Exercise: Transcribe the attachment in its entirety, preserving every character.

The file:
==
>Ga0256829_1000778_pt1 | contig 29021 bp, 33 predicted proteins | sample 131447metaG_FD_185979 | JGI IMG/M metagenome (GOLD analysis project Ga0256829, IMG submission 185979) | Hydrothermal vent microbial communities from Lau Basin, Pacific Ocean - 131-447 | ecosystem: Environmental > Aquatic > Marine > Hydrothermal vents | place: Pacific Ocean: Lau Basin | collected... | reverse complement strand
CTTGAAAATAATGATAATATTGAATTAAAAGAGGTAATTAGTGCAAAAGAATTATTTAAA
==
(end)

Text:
>Ga0256829_1000778_pt1 | contig 29021 bp, 33 predicted proteins | sample 131447metaG_FD_185979 | JGI IMG/M metagenome (GOLD analysis project Ga0256829, IMG submission 185979) | Hydrothermal vent microbial communities from Lau Basin, Pacific Ocean - 131-447 | ecosystem: Environmental > Aquatic > Marine > Hydrothermal vents | place: Pacific Ocean: Lau Basin | collected... | reverse complement strand
CTTGAAAATAATGATAATATTGAATTAAAAGAGGTAATTAGTGCAAAAGAATTATTTAAA